Seasonal food calendar: What fruit and veg is in season now
Seasonal food is not only great on our plates but it's good for the planet too.Knowing which fruit or veg is in season now could save you money, plus eating seasonal food will make your meals taste better too.When foods are in season, there's more of it, which means lots of supermarkets will have deals and offers on surplus organic food (opens in new tab).Bulk-buy fruit and veg when it's in season and freeze food (opens in new tab) before it becomes more expensive in later months.For example, when tomatoes are in season, make a batch of herby tomato pasta sauce (opens in new tab) and freeze in containers for pastas and soups.Eating seasonal vegetables or fruit grown in the UK is also good for the environment.Instead of eating produce flown in from around the world, we can eat seasonal food grown in the UK that has a much lower carbon footprint - which is more sustainable.So, if you’re wondering when you can start strawberry picking (opens in new tab) or when lamb is at its best, you've come to the right place.Take a look below to see what fruit and vegetables are in season each month and browse some of the recipes you could make with them too...Oranges and lemons are coming into season in January, as are root veg like parsnips and swedes.Salmon also makes its seasonal debut at the start of the year.Potatoes (main crop).Our favourite seasonal January recipes.Only the hardiest of veggies are around in February - the only newcomer is purple sprouting broccoli - but there's lots of lovely seafood in season.Keep the winter blues away with hearty recipes made with February's seasonal foods.Apples (Bramley) (end of season).Brussel sprouts (end of season).Mushrooms (wild) (end of season).Potatoes (main crop) (end of season).Purple sprouting broccoli (coming into season).Our favourite seasonal February recipes.Pan fried salmon with red chillies and parsley.In March, the weather (hopefully) warms up, getting you in the mood for lighter dishes with spinach, spring onions and watercress coming into season.Lemons (end of main season).Oranges (end of main season).Passion fruit (end of season).Purple sprouting broccoli.Spinach (comes into season mid-March).Spring onions (coming into season).Our favourite seasonal March recipes.April seasonal food.Asparagus, burrata and prosciutto on toast.Enjoy early spring in April and the seasonal foods that come with it, the most well-known, of course, being lamb.Asparagus and apricots make their debut, and it's also the season for tuna and crab.Purple sprouting broccoli (end of season).Our favourite seasonal April recipes.A seasonal pea, bacon and parmesan risotto.May is the month when seasonal food gets really colourful, with peas, carrots and cherries coming into season, along with aubergines and rocket.The first of the new potatoes arrive, sardines and pollock are available too.Pollock (pollack) (in season from mid-May).Baked mackerel fillets with bean and onions.It's the best month for broad beans, pak choi and courgettes, while strawberries, raspberries, blueberries and tomatoes have started to ripen.Haddock and mackerel also come into season.Artichokes (globe) (coming into season).Pak choi (in season end of June).Spinach (end of main season).Our favourite seasonal June recipes.An iced peaches fruit loaf.Berries are in season and blackberries make their first appearance, along with melon and peaches.Sweetcorn, broccoli, beetroot and courgettes come into season and seafood lovers can enjoy fresh, seasonal scallops.Fruits in season in July.Broccoli (in season from end of July).Potatoes (main crop) (coming into season).Spring onions (end of season).Turnips (summer season crop).Rabbit (main season begins).Our favourite July seasonal recipes.Roasted broccoli with breadcrumbs and pistachios.Mediterranean vegetables are everywhere in August, berries are still going strong, broccoli is abundant and nectarines come into season.There's lots of fish and seafood around too.Kiwi fruit (end of season).Potatoes (main crop).Our favourite August seasonal recipes.September marks the end of summer berries, but there's lots of other fruit like apples, plums, grapes, figs and pears.Pumpkin, squash, kale and leeks make their debut, lamb makes a comeback and it's the start of the mussels season.Apples (Bramley) (coming into season).Grapes (short season to October).Broad beans (in season until early Sep).Butternut squash (coming into season).Pak choi (end of season).Potatoes (main crop).Our favourite seasonal September recipes.A creamy, wild mushroom soup.Autumn's still great for fruit and veg.It's the start of the season for wild mushrooms, cranberries and shallots, while squash and pumpkin are widely available.Oysters start their season and its turkey time too.Mushrooms (wild) (coming into season).Potatoes (main crop).Turnips (winter crop coming into season).Our favourite seasonal October recipes.Gordon Ramsay's brussels sprouts with pancetta.Root vegetables like swedes and parsnips sweeten in the November frost and as the festive season approaches, chestnuts, clementines and passion fruit are easy to come by.Passion fruit (coming into season).Artichokes (globe) (end of season).Brussels sprouts (in season from end of Nov).Butternut squash (end of season).Our favourite seasonal November recipes.It's the season to be jolly in December as goose, duck and of course, turkey are in the shops.Cauliflower comes into season, as does sweet pomegranate, while hardy veggies like parsnip, swedes, turnips and sprouts are easy to find.Potatoes (main crop).Pollock (pollack) (until start of Dec).Our favourite seasonal December recipes.Whilst fruit and vegetables are known to be ‘in season’ during certain times of the year, there are other food groups which are unaffected by the seasons.Dairy products are available all year round and aren’t deemed seasonal foods.Milk, cream, eggs and butter are an example of this, with British bred cows and chickens producing their products from January right through to December.What are the benefits of eating seasonal food?There are a number of advantages to eating seasonal foods - benefiting your wallet, tastebuds and the environment at large.As a rule, fruits and vegetables are fresher and tastier when in season as they will have been harvested recently and grown locally.Products sourced outside of their season are often grown under managed conditions or other parts of the world, and it takes time (and a lot of distance) to transport them to local stores.This not only costs more, but also jeopardises the food’s quality and flavour.In contrast, seasonal vegetables will be cheaper to buy because they’ve been grown in the UK and won’t rack up huge travel costs.They’ll also taste superior as the time from being picked to appearing on your plate is considerably less.What’s more, buying seasonal food is also better for the environment.This is because their shorter journey to store will have a better carbon footprint than foods that have been transported from thousands of miles away. .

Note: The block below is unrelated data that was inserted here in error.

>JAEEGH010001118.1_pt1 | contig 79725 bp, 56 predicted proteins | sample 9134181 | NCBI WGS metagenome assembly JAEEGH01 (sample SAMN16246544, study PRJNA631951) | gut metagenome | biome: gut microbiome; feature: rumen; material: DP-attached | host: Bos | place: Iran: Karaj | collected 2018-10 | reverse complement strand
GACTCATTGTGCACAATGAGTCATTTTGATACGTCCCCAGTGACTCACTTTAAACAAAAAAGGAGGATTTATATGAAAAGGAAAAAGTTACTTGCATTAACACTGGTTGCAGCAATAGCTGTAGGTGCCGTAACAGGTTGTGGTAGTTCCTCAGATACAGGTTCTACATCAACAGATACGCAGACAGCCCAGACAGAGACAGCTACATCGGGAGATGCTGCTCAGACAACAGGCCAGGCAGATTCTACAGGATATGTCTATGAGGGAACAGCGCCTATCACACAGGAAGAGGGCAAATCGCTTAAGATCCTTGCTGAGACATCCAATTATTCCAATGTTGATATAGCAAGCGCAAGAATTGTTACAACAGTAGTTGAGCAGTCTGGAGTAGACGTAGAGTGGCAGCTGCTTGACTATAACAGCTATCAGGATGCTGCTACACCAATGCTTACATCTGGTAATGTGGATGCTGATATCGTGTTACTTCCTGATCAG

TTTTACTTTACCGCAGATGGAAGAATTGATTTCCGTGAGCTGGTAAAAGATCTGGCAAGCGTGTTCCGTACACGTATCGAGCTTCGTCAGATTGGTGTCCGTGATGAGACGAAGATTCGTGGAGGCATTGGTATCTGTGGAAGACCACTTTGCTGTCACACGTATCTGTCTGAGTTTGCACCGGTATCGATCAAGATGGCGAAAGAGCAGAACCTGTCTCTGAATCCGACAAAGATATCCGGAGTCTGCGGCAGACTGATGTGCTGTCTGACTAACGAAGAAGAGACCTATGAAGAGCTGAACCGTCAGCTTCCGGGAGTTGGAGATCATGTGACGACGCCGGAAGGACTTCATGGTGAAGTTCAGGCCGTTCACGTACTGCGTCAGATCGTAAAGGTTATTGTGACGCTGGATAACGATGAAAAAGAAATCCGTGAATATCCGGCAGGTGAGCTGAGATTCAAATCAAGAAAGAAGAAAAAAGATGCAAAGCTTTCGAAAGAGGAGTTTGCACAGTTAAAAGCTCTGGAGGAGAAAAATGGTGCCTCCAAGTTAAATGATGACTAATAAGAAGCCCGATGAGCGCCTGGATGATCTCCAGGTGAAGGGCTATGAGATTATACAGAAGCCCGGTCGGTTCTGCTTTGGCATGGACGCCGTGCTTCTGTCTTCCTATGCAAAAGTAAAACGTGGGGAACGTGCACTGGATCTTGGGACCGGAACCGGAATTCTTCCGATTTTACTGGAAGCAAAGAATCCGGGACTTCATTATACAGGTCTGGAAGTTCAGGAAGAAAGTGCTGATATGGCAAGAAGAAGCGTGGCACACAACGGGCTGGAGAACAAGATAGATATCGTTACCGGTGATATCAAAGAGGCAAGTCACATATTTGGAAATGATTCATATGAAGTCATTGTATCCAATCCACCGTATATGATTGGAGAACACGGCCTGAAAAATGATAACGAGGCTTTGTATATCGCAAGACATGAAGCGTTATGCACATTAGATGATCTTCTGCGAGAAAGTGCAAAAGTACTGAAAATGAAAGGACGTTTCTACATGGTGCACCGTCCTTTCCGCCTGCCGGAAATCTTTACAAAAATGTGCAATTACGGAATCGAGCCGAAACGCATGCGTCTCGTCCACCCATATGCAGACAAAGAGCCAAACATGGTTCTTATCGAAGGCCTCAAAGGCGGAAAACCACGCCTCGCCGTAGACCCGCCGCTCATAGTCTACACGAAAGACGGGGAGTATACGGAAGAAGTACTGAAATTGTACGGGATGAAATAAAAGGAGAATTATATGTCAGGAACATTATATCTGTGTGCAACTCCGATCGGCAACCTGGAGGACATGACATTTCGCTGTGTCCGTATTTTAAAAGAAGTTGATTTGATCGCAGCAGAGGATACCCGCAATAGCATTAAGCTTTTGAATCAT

How to grow kale / RHS Gardening
Kale is usually sown into a seedbed, away from the main vegetable plot, then later transplanted to its final growing position. .
Growing Kale from Sowing to Harvest
And then there’s the opportunity to grow red or purple kale, which we reckon wouldn’t look out of place in any ornamental border.Give it a sunny position in order to encourage stronger growth during the dark winter months.Add plenty of compost to the ground before planting and if your soil isn’t especially rich, top up its fertility by applying a balanced organic fertiliser such as chicken manure pellets a week or two before planting.Once you’ve harvested the previous crop, your sturdy young kale seedlings will be ready to plant.Depending on how soon you plan on planting your kale you may need to pot your seedlings on into larger containers.Kale needs to be well anchored, so be sure to properly firm the plants into position so that the rootballs are in good contact with the soil. .
How to Cook Kale, In Season in September - Bon Appétit
A member of the brassica family, kale is a hardy leafy green that is ready for harvest in late summer.Its thicker leaves won't wilt if washed first, so unlike lettuce, you can rinse it and strip it from the stems (save them for sautéeing!Kale can be eaten raw (as millions of salads will tell you), but it can be tough and fibrous, so either massage it with your fingers, or use an acidic dressing to help break down the leaves, making them easier to chew and digest. .